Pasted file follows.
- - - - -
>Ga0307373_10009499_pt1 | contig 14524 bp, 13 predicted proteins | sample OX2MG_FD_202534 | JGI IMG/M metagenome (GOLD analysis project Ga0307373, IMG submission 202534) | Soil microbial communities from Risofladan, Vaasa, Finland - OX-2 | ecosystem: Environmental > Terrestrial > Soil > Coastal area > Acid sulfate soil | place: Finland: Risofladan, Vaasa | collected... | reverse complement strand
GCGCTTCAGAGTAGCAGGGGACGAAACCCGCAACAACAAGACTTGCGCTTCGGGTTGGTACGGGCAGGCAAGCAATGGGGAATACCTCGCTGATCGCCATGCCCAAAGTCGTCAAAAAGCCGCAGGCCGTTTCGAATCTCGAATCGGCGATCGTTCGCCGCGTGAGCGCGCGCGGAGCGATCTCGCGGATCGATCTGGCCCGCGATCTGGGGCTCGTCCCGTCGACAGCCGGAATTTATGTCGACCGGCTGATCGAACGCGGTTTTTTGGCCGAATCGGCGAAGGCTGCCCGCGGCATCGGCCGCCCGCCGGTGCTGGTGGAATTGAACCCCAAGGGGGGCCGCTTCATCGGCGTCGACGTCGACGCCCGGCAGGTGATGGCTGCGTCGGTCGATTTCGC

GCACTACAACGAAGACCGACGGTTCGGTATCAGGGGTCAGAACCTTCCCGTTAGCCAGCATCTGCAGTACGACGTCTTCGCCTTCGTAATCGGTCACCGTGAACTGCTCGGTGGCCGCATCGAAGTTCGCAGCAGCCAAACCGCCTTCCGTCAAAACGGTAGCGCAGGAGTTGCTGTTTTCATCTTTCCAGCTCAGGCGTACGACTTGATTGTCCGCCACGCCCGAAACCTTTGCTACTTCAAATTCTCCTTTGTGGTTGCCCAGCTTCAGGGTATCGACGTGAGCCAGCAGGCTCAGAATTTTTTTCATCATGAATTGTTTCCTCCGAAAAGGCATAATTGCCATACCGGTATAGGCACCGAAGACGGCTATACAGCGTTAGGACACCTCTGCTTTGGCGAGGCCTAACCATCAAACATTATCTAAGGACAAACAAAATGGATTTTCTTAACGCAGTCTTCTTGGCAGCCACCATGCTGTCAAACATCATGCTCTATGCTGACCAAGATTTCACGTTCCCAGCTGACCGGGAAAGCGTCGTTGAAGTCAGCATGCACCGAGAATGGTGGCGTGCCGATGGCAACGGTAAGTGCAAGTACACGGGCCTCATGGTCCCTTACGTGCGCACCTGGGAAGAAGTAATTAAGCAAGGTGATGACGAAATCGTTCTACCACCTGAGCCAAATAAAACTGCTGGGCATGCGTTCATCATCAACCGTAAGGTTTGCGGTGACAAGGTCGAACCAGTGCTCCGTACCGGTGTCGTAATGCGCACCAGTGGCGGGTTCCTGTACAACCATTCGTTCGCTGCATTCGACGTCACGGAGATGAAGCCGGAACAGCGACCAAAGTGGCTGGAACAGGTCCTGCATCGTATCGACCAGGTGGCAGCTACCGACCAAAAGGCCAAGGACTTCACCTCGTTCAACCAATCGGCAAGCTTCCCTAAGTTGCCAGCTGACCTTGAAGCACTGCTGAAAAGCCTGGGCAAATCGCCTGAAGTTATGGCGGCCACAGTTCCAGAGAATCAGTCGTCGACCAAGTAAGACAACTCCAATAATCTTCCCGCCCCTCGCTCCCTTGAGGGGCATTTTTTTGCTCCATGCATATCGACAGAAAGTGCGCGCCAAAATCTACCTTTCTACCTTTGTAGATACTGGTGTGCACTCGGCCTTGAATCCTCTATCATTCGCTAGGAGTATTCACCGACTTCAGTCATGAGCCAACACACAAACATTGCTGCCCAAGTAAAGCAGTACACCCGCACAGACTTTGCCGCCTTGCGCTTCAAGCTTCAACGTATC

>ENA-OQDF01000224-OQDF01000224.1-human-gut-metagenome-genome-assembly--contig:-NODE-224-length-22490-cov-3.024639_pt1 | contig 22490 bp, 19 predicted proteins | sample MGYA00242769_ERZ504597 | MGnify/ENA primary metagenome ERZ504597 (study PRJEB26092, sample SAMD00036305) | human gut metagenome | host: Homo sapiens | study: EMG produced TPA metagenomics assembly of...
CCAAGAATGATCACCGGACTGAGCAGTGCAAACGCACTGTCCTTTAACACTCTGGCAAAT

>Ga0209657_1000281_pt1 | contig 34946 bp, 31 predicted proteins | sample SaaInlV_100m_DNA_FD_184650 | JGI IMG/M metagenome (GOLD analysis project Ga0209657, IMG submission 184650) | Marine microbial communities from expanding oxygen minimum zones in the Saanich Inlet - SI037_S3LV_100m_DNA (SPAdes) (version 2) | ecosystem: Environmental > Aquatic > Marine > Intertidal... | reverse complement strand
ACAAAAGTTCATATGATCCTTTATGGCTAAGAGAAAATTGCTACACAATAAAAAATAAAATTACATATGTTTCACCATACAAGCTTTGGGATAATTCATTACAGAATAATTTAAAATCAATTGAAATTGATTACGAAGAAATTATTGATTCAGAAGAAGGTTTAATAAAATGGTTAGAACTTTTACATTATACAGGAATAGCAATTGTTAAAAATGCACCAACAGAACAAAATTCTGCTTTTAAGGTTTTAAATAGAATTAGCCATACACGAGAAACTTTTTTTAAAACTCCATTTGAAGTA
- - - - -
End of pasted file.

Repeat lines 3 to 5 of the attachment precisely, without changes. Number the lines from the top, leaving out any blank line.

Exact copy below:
GCACTACAACGAAGACCGACGGTTCGGTATCAGGGGTCAGAACCTTCCCGTTAGCCAGCATCTGCAGTACGACGTCTTCGCCTTCGTAATCGGTCACCGTGAACTGCTCGGTGGCCGCATCGAAGTTCGCAGCAGCCAAACCGCCTTCCGTCAAAACGGTAGCGCAGGAGTTGCTGTTTTCATCTTTCCAGCTCAGGCGTACGACTTGATTGTCCGCCACGCCCGAAACCTTTGCTACTTCAAATTCTCCTTTGTGGTTGCCCAGCTTCAGGGTATCGACGTGAGCCAGCAGGCTCAGAATTTTTTTCATCATGAATTGTTTCCTCCGAAAAGGCATAATTGCCATACCGGTATAGGCACCGAAGACGGCTATACAGCGTTAGGACACCTCTGCTTTGGCGAGGCCTAACCATCAAACATTATCTAAGGACAAACAAAATGGATTTTCTTAACGCAGTCTTCTTGGCAGCCACCATGCTGTCAAACATCATGCTCTATGCTGACCAAGATTTCACGTTCCCAGCTGACCGGGAAAGCGTCGTTGAAGTCAGCATGCACCGAGAATGGTGGCGTGCCGATGGCAACGGTAAGTGCAAGTACACGGGCCTCATGGTCCCTTACGTGCGCACCTGGGAAGAAGTAATTAAGCAAGGTGATGACGAAATCGTTCTACCACCTGAGCCAAATAAAACTGCTGGGCATGCGTTCATCATCAACCGTAAGGTTTGCGGTGACAAGGTCGAACCAGTGCTCCGTACCGGTGTCGTAATGCGCACCAGTGGCGGGTTCCTGTACAACCATTCGTTCGCTGCATTCGACGTCACGGAGATGAAGCCGGAACAGCGACCAAAGTGGCTGGAACAGGTCCTGCATCGTATCGACCAGGTGGCAGCTACCGACCAAAAGGCCAAGGACTTCACCTCGTTCAACCAATCGGCAAGCTTCCCTAAGTTGCCAGCTGACCTTGAAGCACTGCTGAAAAGCCTGGGCAAATCGCCTGAAGTTATGGCGGCCACAGTTCCAGAGAATCAGTCGTCGACCAAGTAAGACAACTCCAATAATCTTCCCGCCCCTCGCTCCCTTGAGGGGCATTTTTTTGCTCCATGCATATCGACAGAAAGTGCGCGCCAAAATCTACCTTTCTACCTTTGTAGATACTGGTGTGCACTCGGCCTTGAATCCTCTATCATTCGCTAGGAGTATTCACCGACTTCAGTCATGAGCCAACACACAAACATTGCTGCCCAAGTAAAGCAGTACACCCGCACAGACTTTGCCGCCTTGCGCTTCAAGCTTCAACGTATC

>ENA-OQDF01000224-OQDF01000224.1-human-gut-metagenome-genome-assembly--contig:-NODE-224-length-22490-cov-3.024639_pt1 | contig 22490 bp, 19 predicted proteins | sample MGYA00242769_ERZ504597 | MGnify/ENA primary metagenome ERZ504597 (study PRJEB26092, sample SAMD00036305) | human gut metagenome | host: Homo sapiens | study: EMG produced TPA metagenomics assembly of...
CCAAGAATGATCACCGGACTGAGCAGTGCAAACGCACTGTCCTTTAACACTCTGGCAAAT